Whether your holiday wish list is long or short, “gaining five pounds in December” isn’t likely to be on it. At a time when there seems to be more parties than workouts, it’s even more important to find time to exercise and eat right. And since finding time to exercise amidst cocktail parties and last-minute holiday shopping can be a significant challenge, here are a few tips on how you can continue to improve your body and health over the party season, while getting a head start on your New Year’s fitness resolutions.
Strength training is an efficient workout that provides significant benefit with a relatively small amount of exercise. For beginner-level lifters, research studies have repeatedly shown that one set per exercise is as effective as three sets. So, if your current strength training workout calls for three sets of eight repetitions, simply give it all you’ve got for one set of eight and you’ll make just as much progress.
Interval training is another economical form of exercise. Rather than following up your strength training with 45 minutes on the treadmill, you can get the same (or better) fat burning results from a much shorter period of interval training. After a thorough five minute warm-up at a moderate pace, perform five high-intensity intervals at a slightly harder-than-normal work pace.
For example, if you regularly run for 30 minutes at 6.0 mph, try performing one minute intervals at 7.5 mph. Walk at 4.0 mph for one minute between work intervals. Finish with a five minute cool-down for a total interval workout time of 20 minutes. Research shows that strength training and interval training do the best job of helping your body to burn calories long after the workout is done, even while you get piggy with it at the holiday buffet.
Cut the Junk
Training Advisor Alwyn Cosgrove suggests asking yourself, “Will this help me or not? Is this a positive step or not?” So unless you can justify doing three exercises for triceps, then cut the junk from your workout and focus on efficient exercises only. How do you know what’s garbage? If an exercise focuses on one small muscle group or if you can talk on your cell phone while you do it, then it’s garbage. For example, triceps extensions should be eliminated from an efficient workout, while a dumbbell chest press makes the cut.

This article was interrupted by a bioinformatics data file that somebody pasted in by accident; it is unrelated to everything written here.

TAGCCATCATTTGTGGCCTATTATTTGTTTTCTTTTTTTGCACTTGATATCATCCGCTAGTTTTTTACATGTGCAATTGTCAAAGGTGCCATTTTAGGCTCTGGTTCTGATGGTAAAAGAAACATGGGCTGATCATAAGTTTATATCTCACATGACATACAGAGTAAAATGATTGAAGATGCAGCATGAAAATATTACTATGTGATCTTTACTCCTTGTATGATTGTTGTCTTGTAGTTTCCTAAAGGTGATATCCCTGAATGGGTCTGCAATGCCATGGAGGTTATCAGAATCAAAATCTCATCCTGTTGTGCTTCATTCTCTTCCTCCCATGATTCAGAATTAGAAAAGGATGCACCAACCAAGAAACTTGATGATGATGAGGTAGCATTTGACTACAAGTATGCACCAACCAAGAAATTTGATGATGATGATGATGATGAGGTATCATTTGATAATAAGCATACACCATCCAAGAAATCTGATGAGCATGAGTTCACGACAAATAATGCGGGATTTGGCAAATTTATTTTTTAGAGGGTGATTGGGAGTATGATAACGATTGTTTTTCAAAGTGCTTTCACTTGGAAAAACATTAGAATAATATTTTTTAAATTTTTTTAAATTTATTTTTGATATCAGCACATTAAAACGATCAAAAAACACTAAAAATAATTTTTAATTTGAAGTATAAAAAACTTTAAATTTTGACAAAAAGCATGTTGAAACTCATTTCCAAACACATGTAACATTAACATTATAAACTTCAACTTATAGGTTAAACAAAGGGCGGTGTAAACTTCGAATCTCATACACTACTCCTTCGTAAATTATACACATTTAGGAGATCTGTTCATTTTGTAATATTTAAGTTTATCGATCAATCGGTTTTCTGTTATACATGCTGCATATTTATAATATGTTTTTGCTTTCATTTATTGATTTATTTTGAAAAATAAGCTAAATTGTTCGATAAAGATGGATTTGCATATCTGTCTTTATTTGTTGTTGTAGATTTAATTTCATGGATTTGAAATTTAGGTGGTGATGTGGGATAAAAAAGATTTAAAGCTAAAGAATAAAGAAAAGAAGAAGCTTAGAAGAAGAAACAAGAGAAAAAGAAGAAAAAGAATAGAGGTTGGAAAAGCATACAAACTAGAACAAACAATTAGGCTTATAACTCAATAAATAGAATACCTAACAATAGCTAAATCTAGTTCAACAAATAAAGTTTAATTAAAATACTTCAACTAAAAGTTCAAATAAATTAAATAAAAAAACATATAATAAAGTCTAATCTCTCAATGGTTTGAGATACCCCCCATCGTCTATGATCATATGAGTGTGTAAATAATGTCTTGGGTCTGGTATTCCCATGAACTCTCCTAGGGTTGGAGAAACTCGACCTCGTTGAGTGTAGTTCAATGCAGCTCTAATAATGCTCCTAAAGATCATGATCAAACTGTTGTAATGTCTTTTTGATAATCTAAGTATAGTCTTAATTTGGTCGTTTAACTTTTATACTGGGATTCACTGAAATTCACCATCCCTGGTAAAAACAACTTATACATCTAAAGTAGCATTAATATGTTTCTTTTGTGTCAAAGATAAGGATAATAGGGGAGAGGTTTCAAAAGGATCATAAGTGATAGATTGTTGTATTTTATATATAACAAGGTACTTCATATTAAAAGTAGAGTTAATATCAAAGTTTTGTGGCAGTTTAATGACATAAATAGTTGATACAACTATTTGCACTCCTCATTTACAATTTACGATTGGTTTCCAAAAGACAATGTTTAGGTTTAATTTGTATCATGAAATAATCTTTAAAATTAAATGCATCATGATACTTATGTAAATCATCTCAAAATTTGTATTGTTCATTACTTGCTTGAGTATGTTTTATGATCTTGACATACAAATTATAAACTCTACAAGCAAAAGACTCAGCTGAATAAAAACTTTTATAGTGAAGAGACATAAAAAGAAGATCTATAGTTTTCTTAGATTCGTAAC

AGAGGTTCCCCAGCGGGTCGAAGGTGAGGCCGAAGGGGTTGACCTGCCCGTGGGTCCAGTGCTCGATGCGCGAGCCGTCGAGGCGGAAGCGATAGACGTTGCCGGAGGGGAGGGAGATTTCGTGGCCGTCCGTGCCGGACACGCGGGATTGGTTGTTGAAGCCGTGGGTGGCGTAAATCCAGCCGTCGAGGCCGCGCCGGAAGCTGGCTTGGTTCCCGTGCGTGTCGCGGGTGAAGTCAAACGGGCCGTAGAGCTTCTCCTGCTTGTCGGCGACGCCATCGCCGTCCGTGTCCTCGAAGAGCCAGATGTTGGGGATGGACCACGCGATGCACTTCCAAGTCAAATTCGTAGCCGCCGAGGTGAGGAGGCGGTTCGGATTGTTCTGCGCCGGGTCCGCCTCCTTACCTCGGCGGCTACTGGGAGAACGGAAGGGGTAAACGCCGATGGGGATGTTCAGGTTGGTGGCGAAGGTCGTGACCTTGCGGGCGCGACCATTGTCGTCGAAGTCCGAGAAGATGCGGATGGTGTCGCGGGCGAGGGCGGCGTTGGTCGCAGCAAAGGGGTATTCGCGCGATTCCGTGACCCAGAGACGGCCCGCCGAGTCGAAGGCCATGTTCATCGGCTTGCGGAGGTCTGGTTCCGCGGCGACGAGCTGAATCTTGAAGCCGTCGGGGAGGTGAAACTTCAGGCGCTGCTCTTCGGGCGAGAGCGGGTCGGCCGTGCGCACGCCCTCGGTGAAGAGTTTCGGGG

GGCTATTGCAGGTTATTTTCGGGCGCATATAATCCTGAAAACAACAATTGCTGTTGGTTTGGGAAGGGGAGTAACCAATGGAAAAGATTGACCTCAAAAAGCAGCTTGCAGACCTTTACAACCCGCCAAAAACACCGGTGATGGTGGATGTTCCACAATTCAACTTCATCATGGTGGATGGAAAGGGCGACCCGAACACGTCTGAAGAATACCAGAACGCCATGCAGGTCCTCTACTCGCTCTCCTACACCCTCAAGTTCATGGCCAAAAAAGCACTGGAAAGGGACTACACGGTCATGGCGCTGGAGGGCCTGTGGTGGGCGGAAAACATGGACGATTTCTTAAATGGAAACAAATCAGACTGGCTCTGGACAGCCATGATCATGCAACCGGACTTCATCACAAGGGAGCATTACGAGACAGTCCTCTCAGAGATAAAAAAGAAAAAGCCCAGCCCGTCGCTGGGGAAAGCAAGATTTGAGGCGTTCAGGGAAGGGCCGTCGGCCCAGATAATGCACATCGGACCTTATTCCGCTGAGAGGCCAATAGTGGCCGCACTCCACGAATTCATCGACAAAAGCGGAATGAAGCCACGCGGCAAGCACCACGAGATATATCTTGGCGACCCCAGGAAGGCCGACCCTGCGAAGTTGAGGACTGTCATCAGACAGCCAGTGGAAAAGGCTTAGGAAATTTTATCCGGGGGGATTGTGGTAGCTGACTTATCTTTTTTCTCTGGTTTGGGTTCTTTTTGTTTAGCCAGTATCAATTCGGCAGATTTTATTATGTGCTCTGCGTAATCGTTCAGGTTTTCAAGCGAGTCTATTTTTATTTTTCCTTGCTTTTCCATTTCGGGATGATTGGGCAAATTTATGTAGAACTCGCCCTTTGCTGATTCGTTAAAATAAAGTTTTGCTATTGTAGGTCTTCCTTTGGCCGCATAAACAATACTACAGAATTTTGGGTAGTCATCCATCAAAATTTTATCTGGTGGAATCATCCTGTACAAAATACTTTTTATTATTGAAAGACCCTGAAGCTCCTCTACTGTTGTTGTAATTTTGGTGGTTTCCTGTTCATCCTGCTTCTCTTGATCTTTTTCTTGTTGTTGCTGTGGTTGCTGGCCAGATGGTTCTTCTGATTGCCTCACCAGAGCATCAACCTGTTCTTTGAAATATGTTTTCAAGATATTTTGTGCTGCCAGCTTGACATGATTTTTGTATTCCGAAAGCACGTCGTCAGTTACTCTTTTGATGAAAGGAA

Warm-up as a Workout
You don’t need to spend 10 minutes on the treadmill before you strength train. Instead, you need to prepare specifically for what you are about to do. If your walk to the gym is more than a couple of minutes, you can go right into specific warm-up sets for your strength training exercises.
Whole Body vs. Split Routines
Don’t be a slave to doing chest and arms on Mondays. This eliminates any excuse to skip workouts when you deviate from your “weekly” schedule. Forget about body part training and plan your workouts to train either your entire body in one session or alternate between upper and lower body workouts. Save the chest workouts for the New Year.
Train your Abdominals with Every Exercise
The 15 minutes of sit-ups you do each day is a waste of time and potentially damaging to your lower back. Instead of wasting away on the floor, approach each exercise as an abdominal exercise. Brace your abs (like someone is about to punch you in the stomach) and never let your low back “round”. This body posture is especially important for exercises such as the ab bridge, squats, push-ups, and all standing exercises. Your abs will still be there in January when you re-commit to your full-length fat loss workouts.
Plan your Workouts
If you fail to plan, you plan to fail. Now that you’ve read these tips, it’s important to put your holiday workout plan into action. Don’t go to the gym without a clue and end up on the cardio machine for an hour because you don’t know where to start. Here’s a quick and easy workout template you can follow to get in an efficient and effective 45-minute total body workout (can be repeated three times per week).
2 warm-up sets for weight training exercises – 10 minutes
Weights – 10 minutes
1 set of Dumbbell Squats
1 set of Dumbbell Chest Presses
1 set of Reverse Lunges
1 set of Wide-grip Seated Rows
1 set of core endurance exercise such as an ab bridge
Intervals – 20 minutes
Stretch tight muscles only – 5 minutes
Total workout time: 45 minutes
By Craig Ballantyne
This article first appeared in Get Out There Magazine. www.getouttheremag.com